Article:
Bernie Sanders suspends his presidential campaign

Ron Kampeas

WASHINGTON (JTA) — Bernie Sanders, the Vermont senator who became the first Jewish front-runner in a major party nomination race for president, is suspending his campaign.

The campaign told followers on Wednesday to tune in for a “special message” at 11:45 a.m. Eastern time. The media said Sanders was suspending his campaign, paving the way for Joe Biden, a former vice president and senator, to be the Democratic nominee.

For a period early in the primaries, Sanders led a field that had been whittled down to about half a dozen candidates. Biden overtook Sanders on Super Tuesday, March 3, when 14 states voted, and Sanders has not been able to make up the difference.

An early April departure is a marked change from 2016, when Sanders did not suspend until well into the summer, although Hillary Clinton was the clear front-runner. Sanders made history that election by becoming the first Jewish candidate to win major-party nominating contests.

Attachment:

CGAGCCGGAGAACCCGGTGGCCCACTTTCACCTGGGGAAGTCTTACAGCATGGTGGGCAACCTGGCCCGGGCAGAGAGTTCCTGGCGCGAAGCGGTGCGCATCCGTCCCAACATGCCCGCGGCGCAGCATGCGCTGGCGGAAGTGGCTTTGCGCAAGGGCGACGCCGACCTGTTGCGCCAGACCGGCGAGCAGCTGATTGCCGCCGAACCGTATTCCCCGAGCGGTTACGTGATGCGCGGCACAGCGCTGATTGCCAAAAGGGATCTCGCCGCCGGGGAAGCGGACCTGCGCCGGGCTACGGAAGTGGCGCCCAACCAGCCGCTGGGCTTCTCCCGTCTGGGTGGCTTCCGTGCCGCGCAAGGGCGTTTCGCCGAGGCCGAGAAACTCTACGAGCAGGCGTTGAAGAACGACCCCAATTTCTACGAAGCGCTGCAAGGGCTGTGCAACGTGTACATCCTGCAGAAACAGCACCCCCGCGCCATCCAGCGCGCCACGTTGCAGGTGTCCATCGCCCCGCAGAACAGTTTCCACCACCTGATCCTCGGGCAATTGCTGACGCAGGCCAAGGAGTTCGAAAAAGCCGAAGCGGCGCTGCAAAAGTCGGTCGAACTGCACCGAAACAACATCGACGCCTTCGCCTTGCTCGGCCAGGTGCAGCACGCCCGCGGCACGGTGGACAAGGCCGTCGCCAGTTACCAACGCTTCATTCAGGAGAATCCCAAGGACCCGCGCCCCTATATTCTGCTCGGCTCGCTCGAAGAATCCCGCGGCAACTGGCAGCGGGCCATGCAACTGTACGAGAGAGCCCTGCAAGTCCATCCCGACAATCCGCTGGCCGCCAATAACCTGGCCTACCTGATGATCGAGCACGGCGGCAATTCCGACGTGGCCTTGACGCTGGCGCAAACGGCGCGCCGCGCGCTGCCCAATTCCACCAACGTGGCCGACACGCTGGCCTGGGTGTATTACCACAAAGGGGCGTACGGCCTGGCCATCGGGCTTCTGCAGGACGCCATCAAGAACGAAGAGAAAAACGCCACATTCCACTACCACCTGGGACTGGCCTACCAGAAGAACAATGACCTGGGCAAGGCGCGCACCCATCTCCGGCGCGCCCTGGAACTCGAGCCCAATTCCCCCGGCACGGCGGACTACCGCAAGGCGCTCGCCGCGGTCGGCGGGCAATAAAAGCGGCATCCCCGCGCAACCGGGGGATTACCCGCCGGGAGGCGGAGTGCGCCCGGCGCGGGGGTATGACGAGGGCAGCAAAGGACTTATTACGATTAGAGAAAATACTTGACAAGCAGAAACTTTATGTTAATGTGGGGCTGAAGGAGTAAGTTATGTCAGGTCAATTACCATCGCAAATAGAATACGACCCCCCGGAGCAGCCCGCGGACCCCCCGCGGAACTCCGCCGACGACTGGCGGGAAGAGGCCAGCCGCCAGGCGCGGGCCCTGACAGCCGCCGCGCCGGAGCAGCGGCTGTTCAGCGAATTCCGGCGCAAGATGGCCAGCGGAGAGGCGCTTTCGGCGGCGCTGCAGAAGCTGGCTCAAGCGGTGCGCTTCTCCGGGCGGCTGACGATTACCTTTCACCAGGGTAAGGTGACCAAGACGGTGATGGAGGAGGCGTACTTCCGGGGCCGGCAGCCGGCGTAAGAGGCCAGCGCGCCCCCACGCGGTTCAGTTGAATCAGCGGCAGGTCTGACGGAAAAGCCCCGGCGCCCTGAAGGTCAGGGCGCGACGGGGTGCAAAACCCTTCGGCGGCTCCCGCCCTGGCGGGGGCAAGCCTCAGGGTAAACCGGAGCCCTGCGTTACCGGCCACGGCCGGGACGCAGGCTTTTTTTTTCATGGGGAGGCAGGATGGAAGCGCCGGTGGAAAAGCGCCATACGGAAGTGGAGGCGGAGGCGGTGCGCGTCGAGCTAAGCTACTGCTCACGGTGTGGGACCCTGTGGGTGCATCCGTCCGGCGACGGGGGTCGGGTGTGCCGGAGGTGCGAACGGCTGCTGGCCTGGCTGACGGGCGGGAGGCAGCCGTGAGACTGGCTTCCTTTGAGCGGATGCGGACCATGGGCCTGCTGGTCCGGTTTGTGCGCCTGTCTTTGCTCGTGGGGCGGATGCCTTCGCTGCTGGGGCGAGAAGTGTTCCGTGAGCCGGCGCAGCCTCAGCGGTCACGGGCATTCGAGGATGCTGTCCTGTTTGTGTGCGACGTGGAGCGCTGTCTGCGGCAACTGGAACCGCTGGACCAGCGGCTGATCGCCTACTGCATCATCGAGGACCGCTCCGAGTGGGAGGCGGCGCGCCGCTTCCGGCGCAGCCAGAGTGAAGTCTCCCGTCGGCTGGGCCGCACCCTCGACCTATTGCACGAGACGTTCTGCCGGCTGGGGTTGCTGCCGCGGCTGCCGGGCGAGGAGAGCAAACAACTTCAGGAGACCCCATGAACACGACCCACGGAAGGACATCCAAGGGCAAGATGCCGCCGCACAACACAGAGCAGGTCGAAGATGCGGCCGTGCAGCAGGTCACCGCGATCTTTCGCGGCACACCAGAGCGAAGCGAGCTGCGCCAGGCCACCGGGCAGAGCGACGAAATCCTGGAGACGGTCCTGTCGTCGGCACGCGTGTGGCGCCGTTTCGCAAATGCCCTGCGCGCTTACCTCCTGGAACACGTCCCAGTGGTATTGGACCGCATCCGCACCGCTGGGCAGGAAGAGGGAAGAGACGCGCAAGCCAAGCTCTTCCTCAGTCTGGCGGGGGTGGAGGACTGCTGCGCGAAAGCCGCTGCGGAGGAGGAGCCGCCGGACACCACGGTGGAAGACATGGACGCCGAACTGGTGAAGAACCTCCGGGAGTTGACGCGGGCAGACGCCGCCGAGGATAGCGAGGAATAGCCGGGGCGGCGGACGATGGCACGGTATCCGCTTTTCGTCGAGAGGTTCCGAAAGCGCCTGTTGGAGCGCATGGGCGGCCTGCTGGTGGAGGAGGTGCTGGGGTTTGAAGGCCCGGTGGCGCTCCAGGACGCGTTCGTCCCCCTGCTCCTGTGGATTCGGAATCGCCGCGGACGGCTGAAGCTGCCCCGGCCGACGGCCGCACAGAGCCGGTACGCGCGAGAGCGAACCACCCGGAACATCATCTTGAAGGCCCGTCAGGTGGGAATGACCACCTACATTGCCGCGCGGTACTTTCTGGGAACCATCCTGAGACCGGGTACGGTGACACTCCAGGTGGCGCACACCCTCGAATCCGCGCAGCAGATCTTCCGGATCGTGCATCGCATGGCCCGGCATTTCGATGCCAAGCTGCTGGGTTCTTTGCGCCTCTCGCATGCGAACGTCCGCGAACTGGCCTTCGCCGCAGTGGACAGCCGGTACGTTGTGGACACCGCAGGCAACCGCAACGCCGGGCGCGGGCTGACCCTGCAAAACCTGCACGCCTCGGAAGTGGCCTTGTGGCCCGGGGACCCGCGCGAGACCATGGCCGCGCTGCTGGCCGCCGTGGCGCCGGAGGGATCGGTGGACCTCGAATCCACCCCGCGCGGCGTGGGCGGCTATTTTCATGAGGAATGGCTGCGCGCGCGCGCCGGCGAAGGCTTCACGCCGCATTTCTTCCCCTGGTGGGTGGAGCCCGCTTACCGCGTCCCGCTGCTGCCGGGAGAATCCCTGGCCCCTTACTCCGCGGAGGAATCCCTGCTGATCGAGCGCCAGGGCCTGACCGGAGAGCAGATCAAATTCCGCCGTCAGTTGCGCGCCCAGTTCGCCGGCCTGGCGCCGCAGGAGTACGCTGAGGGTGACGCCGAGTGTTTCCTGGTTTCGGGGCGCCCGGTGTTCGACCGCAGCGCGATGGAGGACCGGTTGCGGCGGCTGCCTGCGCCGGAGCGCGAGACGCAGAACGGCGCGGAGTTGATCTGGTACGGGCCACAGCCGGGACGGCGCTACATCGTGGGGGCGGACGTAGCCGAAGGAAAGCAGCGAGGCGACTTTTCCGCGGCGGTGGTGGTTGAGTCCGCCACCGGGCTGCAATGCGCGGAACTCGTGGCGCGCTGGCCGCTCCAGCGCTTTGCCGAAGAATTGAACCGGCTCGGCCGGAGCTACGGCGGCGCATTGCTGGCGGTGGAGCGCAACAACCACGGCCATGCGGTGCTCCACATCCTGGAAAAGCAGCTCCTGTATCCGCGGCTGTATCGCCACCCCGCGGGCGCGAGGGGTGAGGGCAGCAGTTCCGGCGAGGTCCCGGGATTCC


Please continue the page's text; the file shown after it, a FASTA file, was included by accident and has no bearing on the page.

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Sanders and Biden are closer than Sanders was with Clinton and have spoken often during the campaign. Additionally, Sanders in 2016, like many other Democrats, was operating under the assumption that Donald Trump, the Republican nominee, could not win. This time, however, there is greater pressure on Democrats to get their act together early to defeat Trump in November.

Sanders ran an aggressive Jewish campaign this time, blasting videos with Jewish messages over social media. Notably the messages were aimed not only at Jewish voters, but at others who might have been attracted to Sanders’ message of a more inclusive polity.

Sanders also likely wants to coordinate with Biden in advancing health care reform and greater economic parity at a time when the coronavirus is afflicting hundreds of thousands of Americans and has upended the economy.

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